Sunday, October 29, 2006

Contrasting views of J. S. Bach

Just finished reading Christoph Wolff's excellent "Johann Sebastian Bach".

Bach led a relatively uneventful life in personal terms, moving between various appointments in what is now Southern Germany. Wolff's thorough and detailed biography succeeds in sketching the social and political environment in which JSB and his family lived and worked, which helps put the music into some kind of historical order. The 'BWV' catalogue is thematically organised, not historical and gives no help in understand the development of Bach's thinking, nor the circumstances under which he performed and composed.

So, reading Wolff was really useful, and prompted me to get a couple more works I was missing: specifically BWV 548 (Prelude and Fugue in E minor for Organ) and BWV 1014-19 (6 clavier trios).

Wolff consistently talks Bach up, even when he is at his most obsessionally obnoxious. He seems to have been an overpowering figure, and relentless in disputes. Nevertheless, his personality remains opaque (ENTJ?).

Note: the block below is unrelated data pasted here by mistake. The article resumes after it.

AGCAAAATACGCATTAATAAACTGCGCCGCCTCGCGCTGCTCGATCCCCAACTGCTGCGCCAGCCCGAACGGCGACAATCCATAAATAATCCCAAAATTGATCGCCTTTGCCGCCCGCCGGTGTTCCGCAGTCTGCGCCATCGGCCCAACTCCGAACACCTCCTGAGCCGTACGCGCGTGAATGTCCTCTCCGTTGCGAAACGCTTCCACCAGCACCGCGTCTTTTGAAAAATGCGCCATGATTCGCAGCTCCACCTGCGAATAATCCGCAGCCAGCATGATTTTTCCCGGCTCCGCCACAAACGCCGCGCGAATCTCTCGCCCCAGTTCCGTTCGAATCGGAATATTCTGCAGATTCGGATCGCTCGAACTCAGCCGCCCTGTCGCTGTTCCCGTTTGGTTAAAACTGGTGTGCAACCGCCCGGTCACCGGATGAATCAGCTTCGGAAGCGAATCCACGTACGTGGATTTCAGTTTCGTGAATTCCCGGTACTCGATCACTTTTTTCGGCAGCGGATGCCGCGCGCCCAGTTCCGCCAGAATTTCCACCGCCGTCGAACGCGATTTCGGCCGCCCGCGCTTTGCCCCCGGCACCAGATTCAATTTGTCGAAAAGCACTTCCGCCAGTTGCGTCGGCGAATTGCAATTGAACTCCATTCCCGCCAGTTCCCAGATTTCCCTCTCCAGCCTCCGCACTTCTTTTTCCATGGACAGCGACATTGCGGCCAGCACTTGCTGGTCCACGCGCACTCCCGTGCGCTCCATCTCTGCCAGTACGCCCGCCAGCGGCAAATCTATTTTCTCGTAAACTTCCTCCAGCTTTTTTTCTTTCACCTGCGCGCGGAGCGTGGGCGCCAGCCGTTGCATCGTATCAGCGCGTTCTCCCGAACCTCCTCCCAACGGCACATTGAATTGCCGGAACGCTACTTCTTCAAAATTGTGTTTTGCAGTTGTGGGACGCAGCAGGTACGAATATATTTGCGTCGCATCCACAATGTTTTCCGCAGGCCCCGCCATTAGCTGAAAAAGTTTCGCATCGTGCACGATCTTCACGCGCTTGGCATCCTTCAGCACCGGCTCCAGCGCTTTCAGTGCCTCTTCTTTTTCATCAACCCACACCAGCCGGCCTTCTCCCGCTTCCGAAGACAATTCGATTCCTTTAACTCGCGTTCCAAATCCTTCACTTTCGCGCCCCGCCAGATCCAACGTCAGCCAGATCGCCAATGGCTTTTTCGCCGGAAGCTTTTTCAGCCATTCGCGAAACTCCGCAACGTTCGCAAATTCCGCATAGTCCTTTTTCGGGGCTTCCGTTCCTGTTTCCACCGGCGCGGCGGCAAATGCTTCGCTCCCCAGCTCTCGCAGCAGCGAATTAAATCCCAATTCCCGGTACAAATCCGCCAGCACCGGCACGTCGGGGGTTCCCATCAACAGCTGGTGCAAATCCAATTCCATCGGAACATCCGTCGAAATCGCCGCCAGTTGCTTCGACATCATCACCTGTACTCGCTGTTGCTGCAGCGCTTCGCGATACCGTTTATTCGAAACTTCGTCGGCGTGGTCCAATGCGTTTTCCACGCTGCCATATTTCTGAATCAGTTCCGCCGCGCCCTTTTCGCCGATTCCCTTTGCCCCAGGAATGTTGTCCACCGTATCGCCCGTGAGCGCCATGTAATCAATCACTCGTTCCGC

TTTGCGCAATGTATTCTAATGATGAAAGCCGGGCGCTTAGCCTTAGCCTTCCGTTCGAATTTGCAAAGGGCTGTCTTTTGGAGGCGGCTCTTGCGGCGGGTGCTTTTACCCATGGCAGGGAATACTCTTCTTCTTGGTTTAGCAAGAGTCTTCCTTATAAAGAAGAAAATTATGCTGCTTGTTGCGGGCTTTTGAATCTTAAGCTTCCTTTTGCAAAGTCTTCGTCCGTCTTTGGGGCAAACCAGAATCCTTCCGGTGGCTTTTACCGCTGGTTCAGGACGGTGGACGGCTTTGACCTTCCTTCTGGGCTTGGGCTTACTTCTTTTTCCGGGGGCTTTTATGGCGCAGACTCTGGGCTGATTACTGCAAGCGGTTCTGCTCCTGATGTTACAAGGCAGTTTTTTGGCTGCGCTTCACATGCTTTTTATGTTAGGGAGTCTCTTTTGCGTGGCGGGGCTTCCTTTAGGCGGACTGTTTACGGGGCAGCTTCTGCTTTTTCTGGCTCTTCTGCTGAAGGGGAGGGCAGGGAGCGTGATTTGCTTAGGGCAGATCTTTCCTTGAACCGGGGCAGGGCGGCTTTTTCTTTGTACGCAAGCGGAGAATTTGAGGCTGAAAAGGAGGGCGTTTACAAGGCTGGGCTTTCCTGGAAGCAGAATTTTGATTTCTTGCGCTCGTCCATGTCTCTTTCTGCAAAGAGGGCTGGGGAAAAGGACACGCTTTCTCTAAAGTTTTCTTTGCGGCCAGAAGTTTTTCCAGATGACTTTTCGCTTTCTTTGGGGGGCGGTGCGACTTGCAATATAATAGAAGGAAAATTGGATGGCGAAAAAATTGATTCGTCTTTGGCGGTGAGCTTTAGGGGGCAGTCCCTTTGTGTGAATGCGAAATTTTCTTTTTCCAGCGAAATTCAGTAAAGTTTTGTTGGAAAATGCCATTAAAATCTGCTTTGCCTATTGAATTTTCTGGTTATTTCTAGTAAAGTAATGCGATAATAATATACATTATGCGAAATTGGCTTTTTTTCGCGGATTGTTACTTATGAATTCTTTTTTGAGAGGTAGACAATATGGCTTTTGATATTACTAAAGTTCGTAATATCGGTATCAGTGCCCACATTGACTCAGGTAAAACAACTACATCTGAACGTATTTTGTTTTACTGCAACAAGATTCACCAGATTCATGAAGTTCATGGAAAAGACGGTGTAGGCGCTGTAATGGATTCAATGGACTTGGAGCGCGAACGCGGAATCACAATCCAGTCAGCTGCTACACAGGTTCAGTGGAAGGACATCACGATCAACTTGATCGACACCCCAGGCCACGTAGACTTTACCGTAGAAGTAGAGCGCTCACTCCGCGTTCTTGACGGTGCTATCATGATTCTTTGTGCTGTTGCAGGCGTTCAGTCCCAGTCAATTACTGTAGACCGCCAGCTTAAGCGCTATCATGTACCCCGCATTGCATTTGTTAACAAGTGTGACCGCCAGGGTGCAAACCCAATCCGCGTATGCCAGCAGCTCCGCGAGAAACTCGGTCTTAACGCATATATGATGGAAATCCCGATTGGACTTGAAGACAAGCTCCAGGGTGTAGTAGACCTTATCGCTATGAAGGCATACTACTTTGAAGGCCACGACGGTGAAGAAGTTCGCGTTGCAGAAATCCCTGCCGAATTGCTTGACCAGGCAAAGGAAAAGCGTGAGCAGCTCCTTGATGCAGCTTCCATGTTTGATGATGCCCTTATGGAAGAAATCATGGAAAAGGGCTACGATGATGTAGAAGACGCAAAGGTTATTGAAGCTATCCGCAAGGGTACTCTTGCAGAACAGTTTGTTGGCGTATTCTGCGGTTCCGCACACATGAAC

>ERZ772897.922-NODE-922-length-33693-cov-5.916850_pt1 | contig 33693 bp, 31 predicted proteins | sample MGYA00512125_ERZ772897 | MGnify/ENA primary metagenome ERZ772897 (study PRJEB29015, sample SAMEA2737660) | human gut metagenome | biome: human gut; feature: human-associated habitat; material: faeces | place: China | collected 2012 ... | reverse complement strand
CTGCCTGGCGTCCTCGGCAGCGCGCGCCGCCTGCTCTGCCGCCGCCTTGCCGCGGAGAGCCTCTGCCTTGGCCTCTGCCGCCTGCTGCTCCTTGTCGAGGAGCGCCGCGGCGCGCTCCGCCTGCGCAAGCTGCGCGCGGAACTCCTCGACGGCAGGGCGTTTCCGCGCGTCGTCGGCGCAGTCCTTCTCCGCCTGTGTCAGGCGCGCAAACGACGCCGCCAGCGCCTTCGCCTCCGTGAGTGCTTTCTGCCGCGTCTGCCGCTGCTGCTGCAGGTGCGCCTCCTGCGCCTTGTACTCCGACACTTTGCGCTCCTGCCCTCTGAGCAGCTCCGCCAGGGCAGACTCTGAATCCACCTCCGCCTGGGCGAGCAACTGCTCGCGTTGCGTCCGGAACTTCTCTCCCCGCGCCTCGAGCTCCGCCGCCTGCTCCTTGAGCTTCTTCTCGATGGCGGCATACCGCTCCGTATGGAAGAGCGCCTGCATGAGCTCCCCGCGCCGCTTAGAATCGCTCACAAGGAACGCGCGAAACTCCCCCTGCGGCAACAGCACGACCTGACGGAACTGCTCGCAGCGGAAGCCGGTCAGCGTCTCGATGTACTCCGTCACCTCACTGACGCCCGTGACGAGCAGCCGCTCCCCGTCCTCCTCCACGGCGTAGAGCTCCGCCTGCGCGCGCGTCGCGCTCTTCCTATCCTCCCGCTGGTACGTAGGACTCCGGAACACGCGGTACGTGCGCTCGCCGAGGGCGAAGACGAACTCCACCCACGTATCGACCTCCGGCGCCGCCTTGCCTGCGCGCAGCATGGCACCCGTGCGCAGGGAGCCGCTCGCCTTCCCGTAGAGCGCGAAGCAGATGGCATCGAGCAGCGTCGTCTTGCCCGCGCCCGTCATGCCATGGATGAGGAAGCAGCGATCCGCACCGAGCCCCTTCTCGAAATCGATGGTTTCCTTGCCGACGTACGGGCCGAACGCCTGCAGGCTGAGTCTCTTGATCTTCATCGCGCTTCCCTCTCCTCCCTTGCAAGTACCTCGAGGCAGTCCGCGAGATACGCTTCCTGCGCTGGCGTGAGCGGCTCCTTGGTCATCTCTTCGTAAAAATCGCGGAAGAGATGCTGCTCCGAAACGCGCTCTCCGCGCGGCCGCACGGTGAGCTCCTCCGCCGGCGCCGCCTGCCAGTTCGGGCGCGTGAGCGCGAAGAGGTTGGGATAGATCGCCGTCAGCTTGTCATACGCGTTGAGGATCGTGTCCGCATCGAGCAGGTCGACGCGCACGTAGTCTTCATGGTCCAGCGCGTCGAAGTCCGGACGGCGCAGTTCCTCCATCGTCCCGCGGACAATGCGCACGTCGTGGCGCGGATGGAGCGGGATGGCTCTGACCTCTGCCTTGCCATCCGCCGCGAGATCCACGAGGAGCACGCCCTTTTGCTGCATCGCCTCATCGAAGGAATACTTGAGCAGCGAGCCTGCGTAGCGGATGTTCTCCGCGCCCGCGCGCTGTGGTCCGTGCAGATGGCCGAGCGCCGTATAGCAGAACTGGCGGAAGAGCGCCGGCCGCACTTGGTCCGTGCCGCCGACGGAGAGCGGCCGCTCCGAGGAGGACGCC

I had formerly reviewed "Evening in the Palace of Reason: Bach meets Frederick the Great in the Age of Enlightenment" by James R. Gaines here (scroll down the page). Having now read Wolff, I think Gaines goes to the other extreme, exaggerating the ups and downs of Bach's career. When some of the favourites for the post of Cantor at St. Thomas School and Director of Music in Leipzig, had dropped out, leaving Bach as one of the few remaining candidates, it isn't obvious that when one member of the selection committee said: "As the best are not available, I suppose we must take one of the second-rate men" (p. 164) that he meant Bach. Wolff has the quote referring to someone else, who was not in fact chosen.

And although Bach's beloved second wife, Anna Magdalena, died an almswoman ten years after him, it is unlikely that she had been abandoned to dire poverty. The Leipzig social network was in all probability still working according to Wolff (p. 456).

Wolff does confirm, however, that audiences of the time found Bach as challenging as people do today. He was writing for the Saxon elite in Leipzig, and made few concessions to the mass market.